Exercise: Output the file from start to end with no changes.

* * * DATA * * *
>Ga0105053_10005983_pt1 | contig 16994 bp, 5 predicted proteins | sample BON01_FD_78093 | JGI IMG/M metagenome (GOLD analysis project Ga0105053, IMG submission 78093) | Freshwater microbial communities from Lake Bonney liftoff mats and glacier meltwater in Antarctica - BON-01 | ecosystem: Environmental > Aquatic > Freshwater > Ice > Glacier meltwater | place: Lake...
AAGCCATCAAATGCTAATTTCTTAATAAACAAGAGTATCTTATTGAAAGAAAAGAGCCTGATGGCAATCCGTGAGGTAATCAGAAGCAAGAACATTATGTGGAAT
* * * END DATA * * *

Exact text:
>Ga0105053_10005983_pt1 | contig 16994 bp, 5 predicted proteins | sample BON01_FD_78093 | JGI IMG/M metagenome (GOLD analysis project Ga0105053, IMG submission 78093) | Freshwater microbial communities from Lake Bonney liftoff mats and glacier meltwater in Antarctica - BON-01 | ecosystem: Environmental > Aquatic > Freshwater > Ice > Glacier meltwater | place: Lake...
AAGCCATCAAATGCTAATTTCTTAATAAACAAGAGTATCTTATTGAAAGAAAAGAGCCTGATGGCAATCCGTGAGGTAATCAGAAGCAAGAACATTATGTGGAAT